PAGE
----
ASK Chemicalsrsquo CHEMREZ WB 940 warmbox resin contains low levels of free formaldehyde while CHEMREZ WB 950 warmbox resin has nonreportable levels of formaldehyde Each option offers options for significant improvement in durability emissions and multiple other standards for binder performance

ASK Chemicals’ CHEM-REZ WB 940 warm-box resin contains low levels of free formaldehyde, while CHEM-REZ WB 950 warm-box resin has non-reportable levels of formaldehyde. Each option offers options for significant improvement in durability, emissions, and multiple other standards for binder performance.

Evaluating New Binder Options for Process Improvements

New warm-box methods can be paired with different latent catalysts to match any furan application Long bench-time option Superior hot strength option Gauging furan toxicity

Q: For years we have been running a furan warm-box process to make cores.  We have talked with a few other foundries about their experience changing to other products, but we are concerned that a change could result in problems.  “If it ain’t broke, don’t fix it,” right?

A: Just because you have been running consistently for years with the same furan warm-box binder system doesn’t mean that those products haven’t been improving.  You might think, “If it ain’t broke, don’t fix it,” but if you have an opportunity to save money or improve you operation, don’t ignore it.

There are two potential warm-box binder platforms that can be paired with different latent catalysts to meet the needs of any furan warm-box application and offer potential improvement.  One platform, call it Platform 1, offers long bench times due to hot sand, better through-cure for durability and core yield, high humidity resistance and strength, and good release.  For superior hot strength, low-warpage, and near-zero nitrogen, the other binder platform, Platform 2, may be a better option.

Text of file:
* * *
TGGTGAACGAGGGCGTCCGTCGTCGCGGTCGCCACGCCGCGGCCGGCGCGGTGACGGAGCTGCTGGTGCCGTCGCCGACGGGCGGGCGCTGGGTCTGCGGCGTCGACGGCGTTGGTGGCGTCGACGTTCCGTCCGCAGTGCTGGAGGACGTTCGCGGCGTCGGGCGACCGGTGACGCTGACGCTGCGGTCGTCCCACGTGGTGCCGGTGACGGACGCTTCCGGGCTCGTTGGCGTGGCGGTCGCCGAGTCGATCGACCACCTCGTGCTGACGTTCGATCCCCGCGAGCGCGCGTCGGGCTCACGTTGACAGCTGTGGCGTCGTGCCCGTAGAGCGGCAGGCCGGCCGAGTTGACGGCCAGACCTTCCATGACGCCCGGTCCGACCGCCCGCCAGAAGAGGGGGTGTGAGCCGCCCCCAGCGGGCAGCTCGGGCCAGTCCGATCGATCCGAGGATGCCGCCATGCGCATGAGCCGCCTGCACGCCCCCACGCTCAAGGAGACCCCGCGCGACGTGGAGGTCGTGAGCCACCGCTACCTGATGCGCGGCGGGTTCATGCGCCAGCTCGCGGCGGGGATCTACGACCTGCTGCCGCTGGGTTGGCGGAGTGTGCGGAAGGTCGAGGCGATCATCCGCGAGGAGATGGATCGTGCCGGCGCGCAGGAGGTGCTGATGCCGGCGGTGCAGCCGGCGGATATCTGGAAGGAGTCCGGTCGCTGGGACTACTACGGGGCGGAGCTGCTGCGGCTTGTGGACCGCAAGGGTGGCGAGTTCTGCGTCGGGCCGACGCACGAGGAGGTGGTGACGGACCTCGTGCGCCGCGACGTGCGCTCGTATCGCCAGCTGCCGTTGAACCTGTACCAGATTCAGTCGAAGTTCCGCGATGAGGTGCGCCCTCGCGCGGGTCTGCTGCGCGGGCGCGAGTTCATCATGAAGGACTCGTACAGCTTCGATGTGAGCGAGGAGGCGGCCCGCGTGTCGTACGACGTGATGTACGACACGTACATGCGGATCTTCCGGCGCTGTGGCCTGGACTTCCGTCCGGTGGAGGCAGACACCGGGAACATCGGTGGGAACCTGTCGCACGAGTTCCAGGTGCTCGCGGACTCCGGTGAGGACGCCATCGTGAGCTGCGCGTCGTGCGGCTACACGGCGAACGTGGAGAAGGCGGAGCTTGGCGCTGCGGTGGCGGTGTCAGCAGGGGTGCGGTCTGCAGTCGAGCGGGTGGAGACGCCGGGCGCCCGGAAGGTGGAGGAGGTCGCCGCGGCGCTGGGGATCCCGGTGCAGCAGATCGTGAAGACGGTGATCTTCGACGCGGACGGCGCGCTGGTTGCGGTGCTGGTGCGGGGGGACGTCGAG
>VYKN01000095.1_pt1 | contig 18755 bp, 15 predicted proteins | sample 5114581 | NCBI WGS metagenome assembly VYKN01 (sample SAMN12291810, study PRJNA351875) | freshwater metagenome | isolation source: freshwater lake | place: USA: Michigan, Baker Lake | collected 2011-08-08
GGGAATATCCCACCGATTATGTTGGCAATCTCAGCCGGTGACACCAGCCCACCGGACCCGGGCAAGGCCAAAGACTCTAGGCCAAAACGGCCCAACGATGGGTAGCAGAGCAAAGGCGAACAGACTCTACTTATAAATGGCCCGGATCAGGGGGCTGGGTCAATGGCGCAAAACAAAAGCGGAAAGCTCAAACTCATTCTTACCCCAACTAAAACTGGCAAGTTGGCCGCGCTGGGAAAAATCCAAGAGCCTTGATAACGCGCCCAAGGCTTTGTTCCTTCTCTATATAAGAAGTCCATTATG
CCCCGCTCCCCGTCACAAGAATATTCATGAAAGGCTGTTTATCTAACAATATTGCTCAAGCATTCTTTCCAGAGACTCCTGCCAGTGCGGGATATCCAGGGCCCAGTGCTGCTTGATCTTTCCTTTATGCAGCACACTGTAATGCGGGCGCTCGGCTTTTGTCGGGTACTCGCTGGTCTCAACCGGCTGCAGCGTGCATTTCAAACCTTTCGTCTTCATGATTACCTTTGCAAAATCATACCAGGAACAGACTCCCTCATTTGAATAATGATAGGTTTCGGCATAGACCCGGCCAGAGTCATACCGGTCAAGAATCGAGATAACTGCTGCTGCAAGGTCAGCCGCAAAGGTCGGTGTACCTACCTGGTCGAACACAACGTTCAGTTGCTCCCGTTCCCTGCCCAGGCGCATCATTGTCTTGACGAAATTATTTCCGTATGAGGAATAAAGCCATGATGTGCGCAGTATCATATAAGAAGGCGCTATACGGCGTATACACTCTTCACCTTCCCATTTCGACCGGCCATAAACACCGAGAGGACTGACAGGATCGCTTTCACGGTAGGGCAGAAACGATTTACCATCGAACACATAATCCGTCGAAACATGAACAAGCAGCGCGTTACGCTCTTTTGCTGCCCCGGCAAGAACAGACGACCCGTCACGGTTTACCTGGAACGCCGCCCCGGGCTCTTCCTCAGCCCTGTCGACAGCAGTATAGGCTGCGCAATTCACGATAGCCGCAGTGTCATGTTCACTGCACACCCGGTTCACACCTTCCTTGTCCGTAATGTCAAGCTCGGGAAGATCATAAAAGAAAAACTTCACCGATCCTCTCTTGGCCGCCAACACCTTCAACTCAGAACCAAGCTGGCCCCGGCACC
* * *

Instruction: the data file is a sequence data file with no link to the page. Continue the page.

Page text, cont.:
Both of these binder systems can be used with various latent catalysts to achieve optimal performance when applied properly to a specific process.  Many factors will impact product selection: equipment layout, sand chemistry, tooling temperature and dwell time, warpage and dimensional accuracy requirements, strength and handling needs, EH&S requirements and concerns, and downstream process necessities.

Workers on the floor are a foundry’s greatest resource, and you will want to protect them by using chemical binders safely, sustainably, and responsibly.  With any modified furan warm-box resin, the most important health hazard to be considered is the toxicity of the binder components.  Furfuryl alcohol is the largest contributor to this toxicity, but there are other components that must be managed properly and minimized. 

Unlike many of the older warm-box technologies currently available, ASK Chemicals’ CHEM-REZ WB 940 warm-box resin is an example of a Platform 1 system that contains low levels of free formaldehyde, making it an excellent alternative to existing materials. 

An example of a Platform 2 resin system, ASK Chemicals’ CHEM-REZ WB 950 warm-box resin has non-reportable levels of formaldehyde.  Phenol is another chemical of concern, and it is present at low levels in any phenolic-modified furan.  In order to eliminate any worker exposure to phenol, a phenol-free binder system such as the WB 940 would be an appropriate choice.  

As an additional layer of protection to workers and the environment, make sure whatever warm-box products you consider are 100% BPA-free.

Depending on your foundry’s tolerance for change and the improvements required in casting quality, productivity, or regulatory improvement, you may wish to consider other coremaking technologies.  Work closely with casting technology experts who can help you mitigate the risks associated with any potential change in technology, and more important, can help you assess improvement to your bottom line.

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TAGS: Molds/Cores
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